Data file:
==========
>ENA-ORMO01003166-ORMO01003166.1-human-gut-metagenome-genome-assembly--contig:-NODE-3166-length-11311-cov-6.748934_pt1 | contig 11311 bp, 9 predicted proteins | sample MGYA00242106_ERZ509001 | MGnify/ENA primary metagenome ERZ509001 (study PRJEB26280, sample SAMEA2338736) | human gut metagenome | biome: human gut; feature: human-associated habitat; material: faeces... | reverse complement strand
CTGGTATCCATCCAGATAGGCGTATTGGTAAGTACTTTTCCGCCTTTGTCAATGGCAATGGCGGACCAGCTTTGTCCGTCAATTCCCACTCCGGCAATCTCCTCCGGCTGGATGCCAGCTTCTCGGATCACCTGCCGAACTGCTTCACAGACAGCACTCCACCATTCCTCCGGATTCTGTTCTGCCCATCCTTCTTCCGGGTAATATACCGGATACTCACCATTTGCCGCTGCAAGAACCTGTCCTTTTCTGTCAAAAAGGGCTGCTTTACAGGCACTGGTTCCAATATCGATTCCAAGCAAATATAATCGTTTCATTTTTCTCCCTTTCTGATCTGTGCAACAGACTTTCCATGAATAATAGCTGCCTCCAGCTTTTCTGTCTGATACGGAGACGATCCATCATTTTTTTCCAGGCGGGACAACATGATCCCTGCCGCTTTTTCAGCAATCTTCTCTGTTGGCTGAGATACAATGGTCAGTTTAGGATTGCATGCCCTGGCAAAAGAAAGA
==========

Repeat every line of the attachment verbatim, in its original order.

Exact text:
>ENA-ORMO01003166-ORMO01003166.1-human-gut-metagenome-genome-assembly--contig:-NODE-3166-length-11311-cov-6.748934_pt1 | contig 11311 bp, 9 predicted proteins | sample MGYA00242106_ERZ509001 | MGnify/ENA primary metagenome ERZ509001 (study PRJEB26280, sample SAMEA2338736) | human gut metagenome | biome: human gut; feature: human-associated habitat; material: faeces... | reverse complement strand
CTGGTATCCATCCAGATAGGCGTATTGGTAAGTACTTTTCCGCCTTTGTCAATGGCAATGGCGGACCAGCTTTGTCCGTCAATTCCCACTCCGGCAATCTCCTCCGGCTGGATGCCAGCTTCTCGGATCACCTGCCGAACTGCTTCACAGACAGCACTCCACCATTCCTCCGGATTCTGTTCTGCCCATCCTTCTTCCGGGTAATATACCGGATACTCACCATTTGCCGCTGCAAGAACCTGTCCTTTTCTGTCAAAAAGGGCTGCTTTACAGGCACTGGTTCCAATATCGATTCCAAGCAAATATAATCGTTTCATTTTTCTCCCTTTCTGATCTGTGCAACAGACTTTCCATGAATAATAGCTGCCTCCAGCTTTTCTGTCTGATACGGAGACGATCCATCATTTTTTTCCAGGCGGGACAACATGATCCCTGCCGCTTTTTCAGCAATCTTCTCTGTTGGCTGAGATACAATGGTCAGTTTAGGATTGCATGCCCTGGCAAAAGAAAGA